Italian cookie recipe, hard to find
I am looking for a recipe for an Italian (from Sicily, I think) Christmas cookie recipe. The cookie is made from a very hard dough, kind of like biscotti dough. It is a basic dough with cinnamon. The dough is rolled into a long strip and then intricately twisted round and round to form a wagon wheel. Onto this round wheel is pressed flat pieces of dough (which would almost look like hubcaps). The baked cookies are crisp and hard - you can break pieces off for dipping in coffee or wine. I know this sounds unusual, but it is the only way I can describe the cookie.
The cookies are delicious with coffee, but also very good with vin santo or other sweet wine after a meal. I have had them many times - used to be able to buy them at a bakery (Tre Maria) in Toronto, but they are no longer available there - very labour intensive. Any help would be appreciated. thanks.
Susamielli: These are traditional Neapolitan Christmas cookies, and are S-shaped. For two possible reasons: First, in the past they were called sesamielli, and covered with sesame seeds. Second, they were (and are) called Sapienze, because they were made by nuns of the Monastero della Sapienza.
2 1/2 cups (250 g) flour
9 ounces (250 grams, or about a cup) good honey
1/2 cup (100 g) sugar
1/4 pound (100 g) chopped almonds
Diced candied orange peel, melon peel, and citron
A mixture of ground cinnamon, cloves, and nutmeg
A pinch of bicarbonate
Combine the almonds, citron, orange peel, and melon peel with the flour, and then heat the honey over a gentle flame.
Meanwhile, make a mound of the flour and scoop a well into it, and preheat your oven to 340 F (170 C).
As soon as the honey has heated and become liquid stir it into the flour, together with a pinch of bicarbonate and a teaspoon of the mixed spices, and work the dough until it is smooth and uniform.
Roll the dough out into a 3/4-inch (2 cm) thick snake. Cut it into sections about 8 inches long and shape them into an S shape, pressing on them gently to flatten them slightly, and arrange them on a greased and floured cookie sheet. Bake then 15-20 minutes. Cool them on a rack, and they're done.
Susamielli are dipping cookies, and come out quite hard -- a Neapolitan site says a prova di denti, which roughly translates as impervious to teeth. You'll want to dip them in either a sweet dessert wine, coffee, or a caffelatte.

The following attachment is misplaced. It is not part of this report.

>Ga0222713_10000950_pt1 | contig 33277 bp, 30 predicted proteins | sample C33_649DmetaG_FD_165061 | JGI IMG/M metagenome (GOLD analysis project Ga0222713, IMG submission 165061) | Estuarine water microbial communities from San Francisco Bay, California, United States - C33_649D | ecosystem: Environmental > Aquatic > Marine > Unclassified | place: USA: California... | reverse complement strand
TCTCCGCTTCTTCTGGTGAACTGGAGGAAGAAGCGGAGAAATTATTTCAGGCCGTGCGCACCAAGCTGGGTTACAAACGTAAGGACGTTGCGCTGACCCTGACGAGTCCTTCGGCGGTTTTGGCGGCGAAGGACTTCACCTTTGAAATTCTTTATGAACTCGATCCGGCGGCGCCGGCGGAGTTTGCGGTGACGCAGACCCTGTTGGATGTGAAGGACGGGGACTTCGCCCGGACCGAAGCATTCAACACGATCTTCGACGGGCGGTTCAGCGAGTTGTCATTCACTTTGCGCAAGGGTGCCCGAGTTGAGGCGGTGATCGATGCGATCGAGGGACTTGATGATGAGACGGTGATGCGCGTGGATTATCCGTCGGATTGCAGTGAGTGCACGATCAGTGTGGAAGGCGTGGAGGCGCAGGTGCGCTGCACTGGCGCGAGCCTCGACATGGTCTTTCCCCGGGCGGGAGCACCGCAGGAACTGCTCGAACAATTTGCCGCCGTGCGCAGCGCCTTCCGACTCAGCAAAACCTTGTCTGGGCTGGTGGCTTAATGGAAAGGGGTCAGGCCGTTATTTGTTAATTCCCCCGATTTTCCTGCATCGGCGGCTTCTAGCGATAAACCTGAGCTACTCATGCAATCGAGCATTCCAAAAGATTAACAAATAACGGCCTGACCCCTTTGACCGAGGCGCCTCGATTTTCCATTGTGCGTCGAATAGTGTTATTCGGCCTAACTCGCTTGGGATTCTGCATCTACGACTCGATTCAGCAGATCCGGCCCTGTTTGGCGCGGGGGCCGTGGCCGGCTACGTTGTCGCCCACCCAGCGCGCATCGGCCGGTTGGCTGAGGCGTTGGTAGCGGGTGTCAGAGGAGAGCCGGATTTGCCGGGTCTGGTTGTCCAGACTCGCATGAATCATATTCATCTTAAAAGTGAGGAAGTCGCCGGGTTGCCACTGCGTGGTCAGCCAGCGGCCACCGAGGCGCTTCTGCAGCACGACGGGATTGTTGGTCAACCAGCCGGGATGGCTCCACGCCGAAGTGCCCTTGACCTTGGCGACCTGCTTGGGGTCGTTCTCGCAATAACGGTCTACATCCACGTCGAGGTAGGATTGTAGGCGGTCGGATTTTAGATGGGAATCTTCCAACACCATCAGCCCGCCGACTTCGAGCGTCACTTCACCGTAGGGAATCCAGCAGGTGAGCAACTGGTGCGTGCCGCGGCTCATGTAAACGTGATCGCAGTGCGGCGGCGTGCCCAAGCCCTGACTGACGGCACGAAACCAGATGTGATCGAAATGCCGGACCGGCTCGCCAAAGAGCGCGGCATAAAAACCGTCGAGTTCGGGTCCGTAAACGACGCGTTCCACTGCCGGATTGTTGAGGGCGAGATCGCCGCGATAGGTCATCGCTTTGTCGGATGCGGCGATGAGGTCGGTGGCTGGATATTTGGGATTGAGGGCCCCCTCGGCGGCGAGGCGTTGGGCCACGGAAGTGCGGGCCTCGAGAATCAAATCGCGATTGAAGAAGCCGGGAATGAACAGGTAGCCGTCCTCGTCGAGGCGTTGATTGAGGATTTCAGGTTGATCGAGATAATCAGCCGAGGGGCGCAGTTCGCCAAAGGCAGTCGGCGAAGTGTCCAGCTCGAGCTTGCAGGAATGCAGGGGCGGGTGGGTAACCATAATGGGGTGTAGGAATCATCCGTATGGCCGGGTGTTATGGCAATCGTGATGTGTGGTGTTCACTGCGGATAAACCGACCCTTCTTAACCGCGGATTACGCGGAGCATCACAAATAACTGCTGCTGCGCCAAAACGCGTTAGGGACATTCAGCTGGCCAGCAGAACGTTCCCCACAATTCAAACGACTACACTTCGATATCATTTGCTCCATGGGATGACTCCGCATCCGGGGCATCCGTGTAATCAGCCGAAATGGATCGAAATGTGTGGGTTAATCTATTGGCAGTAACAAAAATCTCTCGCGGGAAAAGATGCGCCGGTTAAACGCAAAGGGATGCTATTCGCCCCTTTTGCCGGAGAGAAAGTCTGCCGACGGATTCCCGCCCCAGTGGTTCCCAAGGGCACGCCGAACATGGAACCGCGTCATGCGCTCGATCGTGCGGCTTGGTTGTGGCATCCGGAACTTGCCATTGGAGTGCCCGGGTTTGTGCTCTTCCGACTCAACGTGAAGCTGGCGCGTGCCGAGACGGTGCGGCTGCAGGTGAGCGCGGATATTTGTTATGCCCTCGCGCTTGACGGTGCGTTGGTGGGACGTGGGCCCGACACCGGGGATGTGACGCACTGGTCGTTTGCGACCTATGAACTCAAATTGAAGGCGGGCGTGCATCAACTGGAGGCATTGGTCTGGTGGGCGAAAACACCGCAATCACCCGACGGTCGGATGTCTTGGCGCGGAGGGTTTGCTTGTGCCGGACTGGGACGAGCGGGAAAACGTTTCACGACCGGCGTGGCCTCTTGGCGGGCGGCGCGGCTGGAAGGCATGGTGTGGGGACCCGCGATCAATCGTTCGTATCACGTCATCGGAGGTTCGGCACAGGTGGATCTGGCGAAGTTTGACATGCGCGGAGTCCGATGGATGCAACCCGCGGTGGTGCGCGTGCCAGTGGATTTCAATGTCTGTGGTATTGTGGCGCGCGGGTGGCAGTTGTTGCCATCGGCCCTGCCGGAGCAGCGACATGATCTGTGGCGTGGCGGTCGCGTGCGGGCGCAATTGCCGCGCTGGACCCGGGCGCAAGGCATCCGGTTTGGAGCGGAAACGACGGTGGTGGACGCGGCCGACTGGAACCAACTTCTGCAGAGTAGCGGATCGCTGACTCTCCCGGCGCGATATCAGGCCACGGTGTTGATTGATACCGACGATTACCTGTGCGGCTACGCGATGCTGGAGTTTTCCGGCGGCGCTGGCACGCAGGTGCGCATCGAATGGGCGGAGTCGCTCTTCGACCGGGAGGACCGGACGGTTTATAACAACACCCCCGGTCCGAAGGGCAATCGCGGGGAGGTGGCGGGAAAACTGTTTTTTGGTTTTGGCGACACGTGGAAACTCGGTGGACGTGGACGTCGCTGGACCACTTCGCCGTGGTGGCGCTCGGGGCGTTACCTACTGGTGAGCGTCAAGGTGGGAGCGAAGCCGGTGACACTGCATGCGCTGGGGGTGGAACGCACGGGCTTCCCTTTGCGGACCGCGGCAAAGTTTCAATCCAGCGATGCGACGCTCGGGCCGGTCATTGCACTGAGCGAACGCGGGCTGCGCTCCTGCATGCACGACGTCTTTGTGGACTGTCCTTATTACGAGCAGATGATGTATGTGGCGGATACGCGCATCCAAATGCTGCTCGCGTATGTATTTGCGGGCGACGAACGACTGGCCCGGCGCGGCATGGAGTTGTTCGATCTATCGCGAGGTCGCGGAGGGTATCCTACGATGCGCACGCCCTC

Sapienze, the Susamielli made by the nuns of the Convento della Sapienza, are dotted with whole almonds.
Susamielli taste wonderful but eating them takes work, and because of this Neapolitans will call a serious, standoffish person who has a hard time socializing a Susamiello.
REGARDING:I am looking for a recipe for an Italian (from Sicily, I think) Christmas cookie recipe--- I am searaching for a receipe of the following ingredients which makes a Walnut Crescent Cookie, all I know it has Buttered Flavored Crisco, Yeast, Cake Flour and walnuts. I don't know what else goes in there. It was from a family of Sicillian descent, but in searching the Internet, I found similar ingredients from Middle Eastern & Hungry but since either one or more of the ingredients were missing, I am not sure they will come out the same and also, I found the preparation of the walnut filling to be different, some used a stove top preparation and others just added some type of shortening to condense the walnuts.
I know how to make the crescents, but using a glass once the dough is rolled out, laying the nut filling in the center and just barely bringing up the dough to meet in the middle so that the ends are exposed of the walnut filling. Thank you... Diamondsadpearls@aol.com
Thank you all for your responses: However, this is not a hard biscotti like cookie. After baking, this cookie is very light, airy/flaky with the walnut filling placed inside the circle, pulling the left over to the center, the right over to the center, wetting the dough to seal and then gently pulling each end to form a crescent.
I can't believe this recipe is 'to die for' and they won't give it up, will take it to their grave. they cant be the ONLY family who makes it.